Friday, Sept. 30, is Orange Shirt Day and the National Day for Truth and Reconciliation.
It is a day to reflect on the history and legacy of residential schools in this country and in our province.
Newfoundland and Labrador had five residential schools; the legacy of those schools continues to this day.
There were four in the Labrador communities of Cartwright, Makkovik, Nain, and Northwest River and one in the Newfoundland community of St. Anthony.
Orange Shirt Day was started by residential school survivor Phyllis Webstad in 2013.
It is an Indigenous-led initiative to recognize and raise awareness of the intergenerational impacts of residential schools on individuals, families and communities.
The National Day for Truth and Reconciliation was created by the federal government in 2021, fulfilling the Truth and Reconciliation Commission of Canada (TRC) call to action No. 80: “We call upon the federal government, in collaboration with Aboriginal peoples, to establish, as a statutory holiday, a National Day for Truth and Reconciliation to honour survivors, their families and communities, and ensure that public commemoration of the history and legacy of residential schools remains a vital component of the reconciliation process.”
The TRC’s mandate was to inform all Canadians about what happened in residential schools. The TRC carried out extensive research, including hearing from survivors, their families, members of their communities, former school staff, and others.
Based on this research, a comprehensive report was prepared, detailing the policies and operations of the schools and their lasting impacts. The final report, released in 2015, included 10 principles for reconciliation and 94 calls to action that speak to all sectors of Canadian society.
“It is no longer enough to simply support Indigenous student success within the mainstream environment.”
The TRC makes it clear that universities have a fundamental role to play in our country’s reconciliation efforts.
This obligation to advance reconciliation was integral to the creation of Memorial’s Strategic Framework for Indigenization 2021-2026.
The release of the TRC report compelled us to re-examine our approach to the inclusion of Indigenous Peoples in the academy. It is no longer enough to simply support Indigenous student success within the mainstream environment.
We must look at ways to Indigenize the academy to the benefit of all — Indigenous and non-Indigenous — students, employees and others with a stake in the academy.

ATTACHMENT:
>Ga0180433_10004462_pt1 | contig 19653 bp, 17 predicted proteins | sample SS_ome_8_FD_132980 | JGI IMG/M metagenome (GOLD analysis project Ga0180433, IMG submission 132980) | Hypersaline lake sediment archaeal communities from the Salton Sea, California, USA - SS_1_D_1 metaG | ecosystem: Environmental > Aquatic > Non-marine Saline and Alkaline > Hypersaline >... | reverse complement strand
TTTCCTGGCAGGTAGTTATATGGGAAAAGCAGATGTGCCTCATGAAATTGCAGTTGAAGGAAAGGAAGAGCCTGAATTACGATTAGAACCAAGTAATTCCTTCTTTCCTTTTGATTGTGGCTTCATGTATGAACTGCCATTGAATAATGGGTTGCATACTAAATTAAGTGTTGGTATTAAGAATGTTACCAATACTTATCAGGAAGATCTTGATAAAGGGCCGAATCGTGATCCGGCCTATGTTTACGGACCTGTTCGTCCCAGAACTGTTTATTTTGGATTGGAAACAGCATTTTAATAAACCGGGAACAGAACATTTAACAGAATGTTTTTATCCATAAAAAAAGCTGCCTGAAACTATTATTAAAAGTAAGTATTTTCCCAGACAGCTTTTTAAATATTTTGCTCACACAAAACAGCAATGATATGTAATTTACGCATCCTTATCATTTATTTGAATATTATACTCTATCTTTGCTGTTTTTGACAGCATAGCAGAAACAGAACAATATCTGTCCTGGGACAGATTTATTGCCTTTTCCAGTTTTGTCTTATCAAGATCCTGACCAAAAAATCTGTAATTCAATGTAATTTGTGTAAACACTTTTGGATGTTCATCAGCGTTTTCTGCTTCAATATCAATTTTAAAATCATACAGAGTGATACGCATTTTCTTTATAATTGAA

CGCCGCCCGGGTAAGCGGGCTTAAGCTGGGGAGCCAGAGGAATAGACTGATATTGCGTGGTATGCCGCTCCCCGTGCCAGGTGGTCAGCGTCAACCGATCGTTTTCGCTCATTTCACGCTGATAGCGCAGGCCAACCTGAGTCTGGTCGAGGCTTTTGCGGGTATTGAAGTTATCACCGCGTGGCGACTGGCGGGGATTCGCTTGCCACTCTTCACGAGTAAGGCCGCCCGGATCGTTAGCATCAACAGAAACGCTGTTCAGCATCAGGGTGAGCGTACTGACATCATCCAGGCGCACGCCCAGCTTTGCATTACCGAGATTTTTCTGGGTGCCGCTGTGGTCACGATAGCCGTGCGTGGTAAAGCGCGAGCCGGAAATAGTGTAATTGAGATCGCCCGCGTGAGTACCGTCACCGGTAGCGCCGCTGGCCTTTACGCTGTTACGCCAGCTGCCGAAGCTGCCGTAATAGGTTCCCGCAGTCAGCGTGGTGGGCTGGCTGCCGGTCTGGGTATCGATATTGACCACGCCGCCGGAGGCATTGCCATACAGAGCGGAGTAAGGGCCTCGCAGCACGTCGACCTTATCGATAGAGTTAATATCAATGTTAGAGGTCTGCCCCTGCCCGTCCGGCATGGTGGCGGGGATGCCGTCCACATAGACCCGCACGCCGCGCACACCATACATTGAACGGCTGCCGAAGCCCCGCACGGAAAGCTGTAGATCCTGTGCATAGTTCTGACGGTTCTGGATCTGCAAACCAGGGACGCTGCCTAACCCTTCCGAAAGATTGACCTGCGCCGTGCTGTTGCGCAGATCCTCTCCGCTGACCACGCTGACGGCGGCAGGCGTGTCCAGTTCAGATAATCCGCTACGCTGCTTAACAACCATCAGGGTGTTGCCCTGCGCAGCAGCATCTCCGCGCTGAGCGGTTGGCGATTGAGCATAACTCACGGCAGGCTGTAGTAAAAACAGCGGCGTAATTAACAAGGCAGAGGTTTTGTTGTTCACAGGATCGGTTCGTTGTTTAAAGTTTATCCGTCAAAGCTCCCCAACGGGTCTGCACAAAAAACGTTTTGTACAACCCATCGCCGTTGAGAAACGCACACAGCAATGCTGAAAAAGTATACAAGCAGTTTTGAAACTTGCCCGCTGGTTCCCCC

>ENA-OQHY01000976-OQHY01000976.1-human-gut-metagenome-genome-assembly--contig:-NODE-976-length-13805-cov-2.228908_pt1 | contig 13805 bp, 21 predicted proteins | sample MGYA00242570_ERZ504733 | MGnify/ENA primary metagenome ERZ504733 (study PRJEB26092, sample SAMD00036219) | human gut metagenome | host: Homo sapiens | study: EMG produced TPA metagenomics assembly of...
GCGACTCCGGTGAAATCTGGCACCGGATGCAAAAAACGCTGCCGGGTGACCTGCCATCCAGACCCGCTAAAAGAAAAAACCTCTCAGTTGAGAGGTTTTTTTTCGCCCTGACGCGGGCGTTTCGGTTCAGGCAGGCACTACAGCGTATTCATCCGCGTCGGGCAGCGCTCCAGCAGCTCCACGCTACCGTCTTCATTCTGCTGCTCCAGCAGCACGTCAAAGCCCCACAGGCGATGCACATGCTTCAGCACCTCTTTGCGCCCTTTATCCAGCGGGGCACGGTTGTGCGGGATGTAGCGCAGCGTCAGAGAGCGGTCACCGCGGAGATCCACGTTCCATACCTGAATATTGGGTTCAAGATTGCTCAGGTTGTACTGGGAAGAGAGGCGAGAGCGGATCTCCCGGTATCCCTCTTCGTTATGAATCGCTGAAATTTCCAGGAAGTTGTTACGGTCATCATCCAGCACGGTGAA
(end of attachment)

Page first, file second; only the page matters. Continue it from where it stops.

It is through consideration of the TRC and the framework’s strategic priorities that the Office of Indigenous Affairs approached programming for the National Day for Truth and Reconciliation.
Reconciliation starts with building knowledge of the Indigenous Peoples on which Memorial’s campuses are situated.
“Reconciliation is ultimately a lived practice, not a dry discussion.”
Indigenous Peoples have lived on these lands and waters since time immemorial, and continue to live in their traditional territories, but their stories and experiences are largely absent from the university landscape.
Reconciliation is ultimately a lived practice, not a dry discussion, and it must be enacted in a manner that fosters creativity, connection, collaboration and reflection.
Familiarizing traditional practices
On Thursday, Sept. 29, five smudging ceremonies and lessons will take place across campus.
Participation is voluntary, but we encourage everyone to take the time to observe, listen and learn. Smudging is a First Nations purification ceremony involving the lighting of sacred medicinal plants. Smudging often happens in spaces in which First Nations knowledges are shared.
Through these smudges, we seek to familiarize the Memorial community with the practice and its significance. Smudging is also one of many traditional practices residential schools actively disparaged and disrupted in the effort to assimilate students.
Widespread public commemoration and acknowledgement of the history and continued intergenerational impacts of the residential school legacy is a vital component of reconciliation.
“Truth and reconciliation are the responsibility of every Canadian.”
Therefore, the final smudge in the Bruneau Centre lobby will be followed by a brief talk about reconciliation and a campus walk from the Bruneau Centre to Juniper House where we will tie orange ribbons. The talk will take place in IIC-2001 at 2:30 p.m. and the walk will start at 3 p.m.
From, Monday, Sept. 26 to Thursday, Sept. 29, there will be resource tables at the Core Science Facility, the University Centre, the Queen Elizabeth II Library, the Bruneau Centre and the Science building.
The resource tables will include an engagement opportunity that we encourage everyone to participate in.
Space will be provided to write down any thoughts, questions or ideas you may have concerning reconciliation and what you as a member of the Memorial community can do to further it.
Resources available will include information on the TRC, residential schools, smudging, and lighting the Kullik. There will be education sessions about the Kullik as part of International Inuit Day programming in November.
You can find the full schedule of events and all details here.
Truth and reconciliation are the responsibility of every Canadian.
However, there cannot be reconciliation without truth telling. Truth is the hardest part, as it means learning about the difficult history, purpose and impacts of residential schools in Canada.
We encourage you to explore the following resources to learn more.
Truth and Reconciliation Commission of Canada
The Canadian Encyclopedia – Residential Schools in Canada
A Long Journey: Residential Schools in Labrador and Newfoundland by Andrea Proctor
Memorial’s Strategic Framework for Indigenization 2021-2026
Orange shirts may be purchased at the Memorial University bookstore, UC-2006. Proceeds will be donated to First Light.